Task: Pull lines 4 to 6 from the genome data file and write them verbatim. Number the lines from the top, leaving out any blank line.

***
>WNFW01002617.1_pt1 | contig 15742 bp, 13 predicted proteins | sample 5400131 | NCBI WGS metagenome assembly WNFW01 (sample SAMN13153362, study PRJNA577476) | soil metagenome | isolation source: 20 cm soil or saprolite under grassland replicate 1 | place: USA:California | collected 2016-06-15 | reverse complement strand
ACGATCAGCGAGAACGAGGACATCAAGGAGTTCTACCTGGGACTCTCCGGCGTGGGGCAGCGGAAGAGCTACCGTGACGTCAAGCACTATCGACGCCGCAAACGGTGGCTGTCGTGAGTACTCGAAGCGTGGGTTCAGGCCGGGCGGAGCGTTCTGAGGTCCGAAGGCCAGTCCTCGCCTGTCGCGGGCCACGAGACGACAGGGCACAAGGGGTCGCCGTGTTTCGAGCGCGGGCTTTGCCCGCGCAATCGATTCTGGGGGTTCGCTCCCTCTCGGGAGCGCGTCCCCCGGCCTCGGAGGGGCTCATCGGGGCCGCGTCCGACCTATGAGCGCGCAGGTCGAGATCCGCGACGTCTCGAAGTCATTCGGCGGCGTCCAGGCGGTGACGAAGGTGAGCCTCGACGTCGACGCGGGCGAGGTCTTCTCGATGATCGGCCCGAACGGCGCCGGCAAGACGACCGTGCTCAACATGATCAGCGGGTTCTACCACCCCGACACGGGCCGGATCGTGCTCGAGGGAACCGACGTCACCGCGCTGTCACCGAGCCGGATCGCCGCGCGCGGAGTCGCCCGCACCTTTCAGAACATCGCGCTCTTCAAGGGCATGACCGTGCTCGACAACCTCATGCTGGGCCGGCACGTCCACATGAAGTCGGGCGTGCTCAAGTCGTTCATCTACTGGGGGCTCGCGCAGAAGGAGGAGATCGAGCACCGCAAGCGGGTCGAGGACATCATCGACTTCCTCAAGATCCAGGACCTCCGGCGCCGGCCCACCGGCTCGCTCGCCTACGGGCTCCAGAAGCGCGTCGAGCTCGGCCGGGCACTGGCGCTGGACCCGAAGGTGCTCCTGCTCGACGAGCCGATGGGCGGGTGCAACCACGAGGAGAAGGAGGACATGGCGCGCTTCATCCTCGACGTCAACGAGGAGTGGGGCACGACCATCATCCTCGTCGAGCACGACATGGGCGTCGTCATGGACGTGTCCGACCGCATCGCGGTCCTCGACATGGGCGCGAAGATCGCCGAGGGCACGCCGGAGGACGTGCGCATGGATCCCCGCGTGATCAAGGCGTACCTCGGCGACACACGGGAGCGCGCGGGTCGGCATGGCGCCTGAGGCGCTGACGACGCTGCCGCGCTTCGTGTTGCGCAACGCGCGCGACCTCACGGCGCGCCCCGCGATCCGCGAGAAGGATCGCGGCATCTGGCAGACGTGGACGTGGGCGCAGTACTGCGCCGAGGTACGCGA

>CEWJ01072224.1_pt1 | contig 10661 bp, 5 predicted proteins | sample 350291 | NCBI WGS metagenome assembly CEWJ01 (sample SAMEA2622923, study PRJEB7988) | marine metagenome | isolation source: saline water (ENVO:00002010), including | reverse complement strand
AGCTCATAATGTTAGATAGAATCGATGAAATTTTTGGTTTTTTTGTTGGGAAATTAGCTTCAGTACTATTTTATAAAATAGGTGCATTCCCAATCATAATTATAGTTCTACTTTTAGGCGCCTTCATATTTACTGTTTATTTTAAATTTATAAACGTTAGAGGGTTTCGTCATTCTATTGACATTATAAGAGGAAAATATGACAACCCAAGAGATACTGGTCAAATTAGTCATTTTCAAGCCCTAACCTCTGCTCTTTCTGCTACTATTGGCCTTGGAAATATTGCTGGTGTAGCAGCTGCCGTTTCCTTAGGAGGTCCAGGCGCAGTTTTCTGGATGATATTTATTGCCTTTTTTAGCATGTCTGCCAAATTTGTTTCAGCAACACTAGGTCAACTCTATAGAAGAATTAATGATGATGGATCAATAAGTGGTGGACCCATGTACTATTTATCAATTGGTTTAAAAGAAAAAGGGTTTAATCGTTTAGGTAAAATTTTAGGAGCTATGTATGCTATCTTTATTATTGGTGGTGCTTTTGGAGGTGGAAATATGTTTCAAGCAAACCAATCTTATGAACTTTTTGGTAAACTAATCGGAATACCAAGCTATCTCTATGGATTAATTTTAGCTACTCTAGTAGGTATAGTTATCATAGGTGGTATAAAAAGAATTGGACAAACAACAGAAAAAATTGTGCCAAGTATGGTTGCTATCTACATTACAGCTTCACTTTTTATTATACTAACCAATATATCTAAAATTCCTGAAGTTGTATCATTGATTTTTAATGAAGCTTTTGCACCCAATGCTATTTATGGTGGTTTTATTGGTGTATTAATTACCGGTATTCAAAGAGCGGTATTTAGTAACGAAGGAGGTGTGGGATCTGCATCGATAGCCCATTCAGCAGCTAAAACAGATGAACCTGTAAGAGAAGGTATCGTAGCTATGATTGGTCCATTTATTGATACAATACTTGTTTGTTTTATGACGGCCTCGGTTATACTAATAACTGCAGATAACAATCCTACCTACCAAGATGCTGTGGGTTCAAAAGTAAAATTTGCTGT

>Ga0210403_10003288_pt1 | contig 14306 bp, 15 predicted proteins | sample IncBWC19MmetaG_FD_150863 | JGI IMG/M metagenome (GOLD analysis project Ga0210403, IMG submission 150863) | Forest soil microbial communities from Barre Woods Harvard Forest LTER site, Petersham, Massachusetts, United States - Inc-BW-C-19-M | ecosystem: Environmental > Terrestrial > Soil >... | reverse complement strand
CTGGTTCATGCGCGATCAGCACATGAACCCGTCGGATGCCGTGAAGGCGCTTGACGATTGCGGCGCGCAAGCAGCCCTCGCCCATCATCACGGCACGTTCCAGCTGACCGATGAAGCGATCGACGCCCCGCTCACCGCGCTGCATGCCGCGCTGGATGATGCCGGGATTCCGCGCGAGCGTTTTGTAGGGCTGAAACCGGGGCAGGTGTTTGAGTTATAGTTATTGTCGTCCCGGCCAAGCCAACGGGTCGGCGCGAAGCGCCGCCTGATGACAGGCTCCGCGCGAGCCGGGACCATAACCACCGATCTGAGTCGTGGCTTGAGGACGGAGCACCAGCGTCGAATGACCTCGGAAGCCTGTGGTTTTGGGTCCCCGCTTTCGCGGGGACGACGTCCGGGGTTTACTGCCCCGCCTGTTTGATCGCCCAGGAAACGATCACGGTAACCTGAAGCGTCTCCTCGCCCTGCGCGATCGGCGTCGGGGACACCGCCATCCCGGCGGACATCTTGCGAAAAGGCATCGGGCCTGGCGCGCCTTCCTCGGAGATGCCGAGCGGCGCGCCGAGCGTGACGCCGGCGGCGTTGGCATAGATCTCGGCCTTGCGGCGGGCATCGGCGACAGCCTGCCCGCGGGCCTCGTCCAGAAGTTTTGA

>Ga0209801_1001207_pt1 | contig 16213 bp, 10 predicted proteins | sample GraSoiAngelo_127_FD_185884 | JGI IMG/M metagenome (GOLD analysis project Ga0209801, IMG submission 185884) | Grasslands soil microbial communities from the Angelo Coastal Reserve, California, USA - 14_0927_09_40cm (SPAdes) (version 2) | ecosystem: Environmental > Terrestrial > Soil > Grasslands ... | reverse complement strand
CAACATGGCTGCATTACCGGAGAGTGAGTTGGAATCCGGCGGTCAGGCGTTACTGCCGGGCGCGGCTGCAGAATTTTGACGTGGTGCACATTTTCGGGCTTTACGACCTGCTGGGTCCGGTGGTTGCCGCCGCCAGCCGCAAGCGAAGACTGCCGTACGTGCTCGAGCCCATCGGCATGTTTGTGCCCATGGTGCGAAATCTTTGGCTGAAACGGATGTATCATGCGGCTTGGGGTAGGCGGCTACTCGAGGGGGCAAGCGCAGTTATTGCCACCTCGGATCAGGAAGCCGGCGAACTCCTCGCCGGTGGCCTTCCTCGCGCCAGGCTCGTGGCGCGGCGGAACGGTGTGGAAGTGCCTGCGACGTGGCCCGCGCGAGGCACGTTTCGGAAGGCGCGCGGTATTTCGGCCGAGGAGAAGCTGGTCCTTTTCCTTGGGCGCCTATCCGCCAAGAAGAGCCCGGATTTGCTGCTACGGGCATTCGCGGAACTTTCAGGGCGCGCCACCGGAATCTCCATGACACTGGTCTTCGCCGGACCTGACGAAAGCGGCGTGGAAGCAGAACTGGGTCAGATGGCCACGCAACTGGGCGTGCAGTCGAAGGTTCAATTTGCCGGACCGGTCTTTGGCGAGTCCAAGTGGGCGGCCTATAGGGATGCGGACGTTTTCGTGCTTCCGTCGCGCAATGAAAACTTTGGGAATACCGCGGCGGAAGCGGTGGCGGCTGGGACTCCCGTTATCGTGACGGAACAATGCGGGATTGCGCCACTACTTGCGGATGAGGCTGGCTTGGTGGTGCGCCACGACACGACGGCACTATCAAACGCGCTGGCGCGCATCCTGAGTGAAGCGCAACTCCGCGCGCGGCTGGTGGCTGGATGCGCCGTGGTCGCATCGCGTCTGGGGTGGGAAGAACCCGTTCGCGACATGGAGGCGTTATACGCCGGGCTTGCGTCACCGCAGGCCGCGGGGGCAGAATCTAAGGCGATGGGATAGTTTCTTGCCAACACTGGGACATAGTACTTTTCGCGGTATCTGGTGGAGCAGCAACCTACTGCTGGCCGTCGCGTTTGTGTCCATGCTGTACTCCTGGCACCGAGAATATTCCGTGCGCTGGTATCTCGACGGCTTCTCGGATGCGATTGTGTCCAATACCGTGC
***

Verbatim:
AGCTCATAATGTTAGATAGAATCGATGAAATTTTTGGTTTTTTTGTTGGGAAATTAGCTTCAGTACTATTTTATAAAATAGGTGCATTCCCAATCATAATTATAGTTCTACTTTTAGGCGCCTTCATATTTACTGTTTATTTTAAATTTATAAACGTTAGAGGGTTTCGTCATTCTATTGACATTATAAGAGGAAAATATGACAACCCAAGAGATACTGGTCAAATTAGTCATTTTCAAGCCCTAACCTCTGCTCTTTCTGCTACTATTGGCCTTGGAAATATTGCTGGTGTAGCAGCTGCCGTTTCCTTAGGAGGTCCAGGCGCAGTTTTCTGGATGATATTTATTGCCTTTTTTAGCATGTCTGCCAAATTTGTTTCAGCAACACTAGGTCAACTCTATAGAAGAATTAATGATGATGGATCAATAAGTGGTGGACCCATGTACTATTTATCAATTGGTTTAAAAGAAAAAGGGTTTAATCGTTTAGGTAAAATTTTAGGAGCTATGTATGCTATCTTTATTATTGGTGGTGCTTTTGGAGGTGGAAATATGTTTCAAGCAAACCAATCTTATGAACTTTTTGGTAAACTAATCGGAATACCAAGCTATCTCTATGGATTAATTTTAGCTACTCTAGTAGGTATAGTTATCATAGGTGGTATAAAAAGAATTGGACAAACAACAGAAAAAATTGTGCCAAGTATGGTTGCTATCTACATTACAGCTTCACTTTTTATTATACTAACCAATATATCTAAAATTCCTGAAGTTGTATCATTGATTTTTAATGAAGCTTTTGCACCCAATGCTATTTATGGTGGTTTTATTGGTGTATTAATTACCGGTATTCAAAGAGCGGTATTTAGTAACGAAGGAGGTGTGGGATCTGCATCGATAGCCCATTCAGCAGCTAAAACAGATGAACCTGTAAGAGAAGGTATCGTAGCTATGATTGGTCCATTTATTGATACAATACTTGTTTGTTTTATGACGGCCTCGGTTATACTAATAACTGCAGATAACAATCCTACCTACCAAGATGCTGTGGGTTCAAAAGTAAAATTTGCTGT

>Ga0210403_10003288_pt1 | contig 14306 bp, 15 predicted proteins | sample IncBWC19MmetaG_FD_150863 | JGI IMG/M metagenome (GOLD analysis project Ga0210403, IMG submission 150863) | Forest soil microbial communities from Barre Woods Harvard Forest LTER site, Petersham, Massachusetts, United States - Inc-BW-C-19-M | ecosystem: Environmental > Terrestrial > Soil >... | reverse complement strand
CTGGTTCATGCGCGATCAGCACATGAACCCGTCGGATGCCGTGAAGGCGCTTGACGATTGCGGCGCGCAAGCAGCCCTCGCCCATCATCACGGCACGTTCCAGCTGACCGATGAAGCGATCGACGCCCCGCTCACCGCGCTGCATGCCGCGCTGGATGATGCCGGGATTCCGCGCGAGCGTTTTGTAGGGCTGAAACCGGGGCAGGTGTTTGAGTTATAGTTATTGTCGTCCCGGCCAAGCCAACGGGTCGGCGCGAAGCGCCGCCTGATGACAGGCTCCGCGCGAGCCGGGACCATAACCACCGATCTGAGTCGTGGCTTGAGGACGGAGCACCAGCGTCGAATGACCTCGGAAGCCTGTGGTTTTGGGTCCCCGCTTTCGCGGGGACGACGTCCGGGGTTTACTGCCCCGCCTGTTTGATCGCCCAGGAAACGATCACGGTAACCTGAAGCGTCTCCTCGCCCTGCGCGATCGGCGTCGGGGACACCGCCATCCCGGCGGACATCTTGCGAAAAGGCATCGGGCCTGGCGCGCCTTCCTCGGAGATGCCGAGCGGCGCGCCGAGCGTGACGCCGGCGGCGTTGGCATAGATCTCGGCCTTGCGGCGGGCATCGGCGACAGCCTGCCCGCGGGCCTCGTCCAGAAGTTTTGA